On a Shoestring

What: A U.S. Hispanic marketing company
Who: Linda Gonzalez of Viva Partnership Inc.
Where: Miami
When: Started in 1997
How much: $500

When Linda Gonzalez moved from San Antonio to Miami to open a new branch of the marketing agency she worked for, she was devastated to learn only six weeks later that the agency had decided to close the office and fire her. So she spoke to the head of CBS/Westinghouse, the big account she had helped the agency land in Miami, and bravely asserted: "I have 12 years of international experience; I'm the one who did the presentation. What you were getting before, you will still get from me." He accepted, and with $500 on Gonzalez's credit card, Viva Partnership Inc. was born.

Gonzalez was able to keep the office, but deferred the rent for a couple of months. She only bought a two-line phone from Target and a fax machine. A single mother, Gonzalez had to get by without payment from CBS/Westinghouse for 90 days. She remembers the difficult holiday season:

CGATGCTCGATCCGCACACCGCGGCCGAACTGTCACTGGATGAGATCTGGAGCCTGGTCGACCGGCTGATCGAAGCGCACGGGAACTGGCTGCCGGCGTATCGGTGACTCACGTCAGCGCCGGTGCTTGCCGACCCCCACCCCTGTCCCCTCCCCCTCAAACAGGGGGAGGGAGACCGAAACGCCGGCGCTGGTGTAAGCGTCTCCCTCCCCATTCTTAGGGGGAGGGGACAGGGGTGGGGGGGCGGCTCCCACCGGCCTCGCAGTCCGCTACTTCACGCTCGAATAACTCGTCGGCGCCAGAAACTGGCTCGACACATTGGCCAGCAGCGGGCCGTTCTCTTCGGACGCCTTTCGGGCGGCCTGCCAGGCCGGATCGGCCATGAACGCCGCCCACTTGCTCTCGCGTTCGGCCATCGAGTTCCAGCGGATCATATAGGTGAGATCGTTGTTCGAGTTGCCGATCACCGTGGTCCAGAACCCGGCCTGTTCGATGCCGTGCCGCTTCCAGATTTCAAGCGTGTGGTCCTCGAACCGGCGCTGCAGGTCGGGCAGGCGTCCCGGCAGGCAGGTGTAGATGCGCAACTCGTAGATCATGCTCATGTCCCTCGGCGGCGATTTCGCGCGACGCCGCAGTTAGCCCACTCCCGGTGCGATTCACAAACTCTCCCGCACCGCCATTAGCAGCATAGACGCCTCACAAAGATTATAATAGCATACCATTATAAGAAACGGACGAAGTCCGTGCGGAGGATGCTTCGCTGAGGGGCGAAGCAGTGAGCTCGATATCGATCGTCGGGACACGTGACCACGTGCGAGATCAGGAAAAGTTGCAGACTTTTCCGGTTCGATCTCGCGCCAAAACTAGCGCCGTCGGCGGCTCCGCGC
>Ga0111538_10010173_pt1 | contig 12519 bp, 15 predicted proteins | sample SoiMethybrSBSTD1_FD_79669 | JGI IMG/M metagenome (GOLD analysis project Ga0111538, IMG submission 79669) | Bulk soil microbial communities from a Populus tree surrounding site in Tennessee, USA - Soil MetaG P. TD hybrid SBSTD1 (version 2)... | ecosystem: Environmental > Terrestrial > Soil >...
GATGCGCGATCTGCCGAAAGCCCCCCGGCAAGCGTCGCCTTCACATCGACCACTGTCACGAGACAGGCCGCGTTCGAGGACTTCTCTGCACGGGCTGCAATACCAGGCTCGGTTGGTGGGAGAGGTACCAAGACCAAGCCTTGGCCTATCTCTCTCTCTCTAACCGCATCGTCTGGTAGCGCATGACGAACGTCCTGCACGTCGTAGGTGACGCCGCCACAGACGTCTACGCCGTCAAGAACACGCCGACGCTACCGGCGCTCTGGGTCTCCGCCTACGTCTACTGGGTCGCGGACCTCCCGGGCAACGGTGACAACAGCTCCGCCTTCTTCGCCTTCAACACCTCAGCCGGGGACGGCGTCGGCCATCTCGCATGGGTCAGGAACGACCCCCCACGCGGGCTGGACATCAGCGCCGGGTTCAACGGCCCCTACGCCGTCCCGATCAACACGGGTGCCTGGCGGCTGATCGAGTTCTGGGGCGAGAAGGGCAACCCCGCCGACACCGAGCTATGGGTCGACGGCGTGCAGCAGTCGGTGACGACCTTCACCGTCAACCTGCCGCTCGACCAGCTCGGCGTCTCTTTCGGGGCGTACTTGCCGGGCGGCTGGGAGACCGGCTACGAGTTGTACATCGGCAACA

"I had one other credit card, Spiegel. I bought my kids their presents with that." Handling most aspects of the business herself, she outsourced work to creative directors and copywriters.

Gonzalez slowly started adding new accounts and now projects $22 million to $23 million in billings for 2003, boasting clients like FedEx (Latin America), Entenmann's and Verizon Wireless. Remarried and now with another child, Gonzales is happy both at home and with her business, viewing the near disaster as a blessing in disguise.

-April Y. Pennington